Third, Zech. 14:16-19: According to the premillennial view, after the decisive end-time victory of God narrated in vv. 1-3 and supposedly recapitulated in vv. 12-15, the nations will go up from year to year to worship God at Jerusalem during the millennium, but those nations who do not go up will be punished with a plague of judgment (described in vv. 16-19), much like the majority of the nations who were defeated by God directly before the beginning of the millennium.
Yet there are problems with such a proposal. For instance, Zech 14:11 says that after the decisive triumph of God which introduces the purported millennial period, “there will be no more curse.” This statement is directly alluded to in Rev. 22:3. Both Zech. 14:11 and Rev. 22:3 clearly allude to the fact that the curse of Gen. 3:14-19 will be forever done away with, and Rev. 22:3 places this statement clearly during the time of the new eternal creation. This means that Zech. 14:11 refers to the eternal consummated kingdom and not to a preceding purported millennial kingdom, as premillennialists contend. Yet according to the premillennial view, more nations will be cursed during this same period, since (on this view) Zech. 14:12-15 recapitulates the battle of Zech. 14:1-3, and Zech. 14:16-19 portrays the nations being “cursed” and “punished” for their millennial disobedience.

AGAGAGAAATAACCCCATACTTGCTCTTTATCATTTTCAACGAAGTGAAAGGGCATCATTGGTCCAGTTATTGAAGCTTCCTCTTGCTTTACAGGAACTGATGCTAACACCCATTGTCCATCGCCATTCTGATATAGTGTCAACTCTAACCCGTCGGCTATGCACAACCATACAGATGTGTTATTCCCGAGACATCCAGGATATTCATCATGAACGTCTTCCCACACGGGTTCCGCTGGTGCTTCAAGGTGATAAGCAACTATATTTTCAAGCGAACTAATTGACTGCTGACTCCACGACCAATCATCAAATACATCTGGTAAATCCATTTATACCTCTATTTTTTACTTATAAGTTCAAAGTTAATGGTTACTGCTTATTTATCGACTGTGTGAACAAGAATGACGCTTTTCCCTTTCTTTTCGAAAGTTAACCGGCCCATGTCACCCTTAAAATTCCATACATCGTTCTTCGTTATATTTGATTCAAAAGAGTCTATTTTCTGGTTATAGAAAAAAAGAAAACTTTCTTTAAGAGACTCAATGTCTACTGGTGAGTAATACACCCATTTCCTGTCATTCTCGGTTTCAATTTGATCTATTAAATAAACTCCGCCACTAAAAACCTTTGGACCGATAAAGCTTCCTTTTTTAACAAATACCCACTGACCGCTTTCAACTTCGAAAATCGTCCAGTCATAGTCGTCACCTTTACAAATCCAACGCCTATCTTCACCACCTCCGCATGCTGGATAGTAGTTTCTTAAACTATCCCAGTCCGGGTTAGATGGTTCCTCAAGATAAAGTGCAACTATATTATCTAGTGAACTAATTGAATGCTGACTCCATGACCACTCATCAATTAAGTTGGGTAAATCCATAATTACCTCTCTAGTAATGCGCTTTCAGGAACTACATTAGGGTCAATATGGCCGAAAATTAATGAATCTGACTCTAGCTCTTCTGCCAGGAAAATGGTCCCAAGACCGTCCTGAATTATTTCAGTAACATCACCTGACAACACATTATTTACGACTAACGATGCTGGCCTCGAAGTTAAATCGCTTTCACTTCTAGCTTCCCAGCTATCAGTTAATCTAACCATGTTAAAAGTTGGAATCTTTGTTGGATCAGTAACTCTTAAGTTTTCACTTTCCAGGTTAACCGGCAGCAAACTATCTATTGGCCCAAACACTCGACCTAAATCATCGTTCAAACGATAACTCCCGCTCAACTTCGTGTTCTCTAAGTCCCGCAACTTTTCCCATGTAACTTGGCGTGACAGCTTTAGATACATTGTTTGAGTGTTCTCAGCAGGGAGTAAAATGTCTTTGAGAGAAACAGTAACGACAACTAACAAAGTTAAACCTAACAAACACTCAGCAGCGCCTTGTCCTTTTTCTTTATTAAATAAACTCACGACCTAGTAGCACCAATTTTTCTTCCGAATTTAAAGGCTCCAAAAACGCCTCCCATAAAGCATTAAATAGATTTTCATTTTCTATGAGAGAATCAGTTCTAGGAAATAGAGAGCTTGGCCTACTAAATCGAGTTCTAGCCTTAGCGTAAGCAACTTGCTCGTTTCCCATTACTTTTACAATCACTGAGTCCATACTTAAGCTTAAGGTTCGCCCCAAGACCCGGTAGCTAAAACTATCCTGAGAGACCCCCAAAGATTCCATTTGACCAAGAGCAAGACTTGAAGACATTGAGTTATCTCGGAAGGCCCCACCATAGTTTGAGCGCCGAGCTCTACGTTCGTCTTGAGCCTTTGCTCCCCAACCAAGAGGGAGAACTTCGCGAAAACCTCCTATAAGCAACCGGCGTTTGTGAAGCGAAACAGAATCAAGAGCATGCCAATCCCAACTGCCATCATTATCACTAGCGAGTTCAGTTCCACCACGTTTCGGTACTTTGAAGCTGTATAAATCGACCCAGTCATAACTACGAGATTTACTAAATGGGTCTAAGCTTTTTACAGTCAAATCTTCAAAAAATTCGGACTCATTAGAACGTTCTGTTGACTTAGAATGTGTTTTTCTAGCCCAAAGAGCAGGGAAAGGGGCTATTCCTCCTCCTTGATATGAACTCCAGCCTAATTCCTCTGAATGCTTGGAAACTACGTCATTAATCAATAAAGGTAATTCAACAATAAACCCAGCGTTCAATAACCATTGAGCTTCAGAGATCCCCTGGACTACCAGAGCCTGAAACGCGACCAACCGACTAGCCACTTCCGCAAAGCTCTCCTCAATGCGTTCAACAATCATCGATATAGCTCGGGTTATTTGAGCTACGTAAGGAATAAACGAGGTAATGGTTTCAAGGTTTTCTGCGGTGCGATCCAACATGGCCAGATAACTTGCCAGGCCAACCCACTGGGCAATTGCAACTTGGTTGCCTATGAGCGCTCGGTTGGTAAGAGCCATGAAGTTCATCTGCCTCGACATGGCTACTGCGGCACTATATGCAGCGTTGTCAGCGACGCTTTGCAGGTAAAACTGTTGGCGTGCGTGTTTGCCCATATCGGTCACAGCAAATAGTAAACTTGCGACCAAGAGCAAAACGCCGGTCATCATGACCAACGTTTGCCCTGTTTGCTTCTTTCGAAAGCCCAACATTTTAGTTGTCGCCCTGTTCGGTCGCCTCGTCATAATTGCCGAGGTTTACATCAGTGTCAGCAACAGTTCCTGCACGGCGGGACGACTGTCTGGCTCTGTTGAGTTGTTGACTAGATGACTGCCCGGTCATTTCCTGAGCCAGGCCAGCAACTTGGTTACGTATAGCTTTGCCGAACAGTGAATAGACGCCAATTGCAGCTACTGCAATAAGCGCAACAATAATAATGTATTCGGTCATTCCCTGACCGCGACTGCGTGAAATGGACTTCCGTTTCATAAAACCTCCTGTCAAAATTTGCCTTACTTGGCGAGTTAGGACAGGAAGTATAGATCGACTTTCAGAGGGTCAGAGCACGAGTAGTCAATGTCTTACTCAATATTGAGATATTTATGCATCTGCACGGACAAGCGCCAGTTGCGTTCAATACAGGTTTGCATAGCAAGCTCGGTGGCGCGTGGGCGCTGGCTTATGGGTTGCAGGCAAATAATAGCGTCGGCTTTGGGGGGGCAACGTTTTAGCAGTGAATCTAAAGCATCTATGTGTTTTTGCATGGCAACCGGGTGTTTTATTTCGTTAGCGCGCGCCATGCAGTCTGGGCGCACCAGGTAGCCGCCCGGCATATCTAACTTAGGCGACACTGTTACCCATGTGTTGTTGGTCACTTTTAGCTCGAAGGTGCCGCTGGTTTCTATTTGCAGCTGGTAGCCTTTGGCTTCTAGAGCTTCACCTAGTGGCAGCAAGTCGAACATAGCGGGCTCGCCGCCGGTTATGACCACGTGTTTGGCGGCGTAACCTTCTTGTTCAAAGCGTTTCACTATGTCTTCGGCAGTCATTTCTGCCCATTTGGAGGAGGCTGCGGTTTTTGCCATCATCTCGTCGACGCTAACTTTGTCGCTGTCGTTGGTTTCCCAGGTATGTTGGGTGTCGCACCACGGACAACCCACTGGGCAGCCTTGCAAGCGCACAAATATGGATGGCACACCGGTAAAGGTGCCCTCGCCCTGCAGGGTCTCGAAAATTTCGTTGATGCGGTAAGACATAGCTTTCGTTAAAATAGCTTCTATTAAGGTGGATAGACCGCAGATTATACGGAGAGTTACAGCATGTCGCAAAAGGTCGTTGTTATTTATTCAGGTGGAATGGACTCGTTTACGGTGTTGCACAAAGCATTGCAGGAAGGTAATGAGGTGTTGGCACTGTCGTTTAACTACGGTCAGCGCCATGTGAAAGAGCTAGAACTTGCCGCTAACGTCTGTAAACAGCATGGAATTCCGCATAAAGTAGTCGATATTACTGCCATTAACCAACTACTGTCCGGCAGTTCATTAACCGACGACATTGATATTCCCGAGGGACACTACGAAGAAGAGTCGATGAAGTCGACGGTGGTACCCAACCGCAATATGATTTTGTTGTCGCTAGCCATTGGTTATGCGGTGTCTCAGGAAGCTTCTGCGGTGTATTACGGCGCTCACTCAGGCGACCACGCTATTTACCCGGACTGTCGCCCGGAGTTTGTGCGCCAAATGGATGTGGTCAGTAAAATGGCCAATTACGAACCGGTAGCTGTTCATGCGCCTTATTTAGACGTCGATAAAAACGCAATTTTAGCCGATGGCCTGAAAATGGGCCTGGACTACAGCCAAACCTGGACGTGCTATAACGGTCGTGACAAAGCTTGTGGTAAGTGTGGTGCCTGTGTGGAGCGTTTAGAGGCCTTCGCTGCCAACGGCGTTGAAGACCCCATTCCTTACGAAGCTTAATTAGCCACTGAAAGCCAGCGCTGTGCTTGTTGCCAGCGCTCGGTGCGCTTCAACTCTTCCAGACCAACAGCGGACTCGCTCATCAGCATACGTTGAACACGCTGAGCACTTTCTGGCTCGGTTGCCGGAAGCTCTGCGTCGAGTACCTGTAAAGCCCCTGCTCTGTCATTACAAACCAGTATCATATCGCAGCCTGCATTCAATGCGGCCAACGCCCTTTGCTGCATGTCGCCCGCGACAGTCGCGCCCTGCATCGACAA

This is a seemingly unsolvable problem for the premillennialist. How can there be a “curse” during this millennial period when Zech.14:11 says that this curse will be done away with during the same period? The premillennialist could try to say that Zech 14:11 is about the eternal new creation after the millennium, but v.11 is a continuation of a narrative of the period directly following God’s defeat of the unbelieving nations in vv. 1-3, which then introduces the purported millennial period (vv. 4-10), of which v.11 is clearly a further description. Thus, it is difficult to see how a premillennialist could place v.11 as part of the eternal new creation when vv. 4-10 are about the purported millennial period.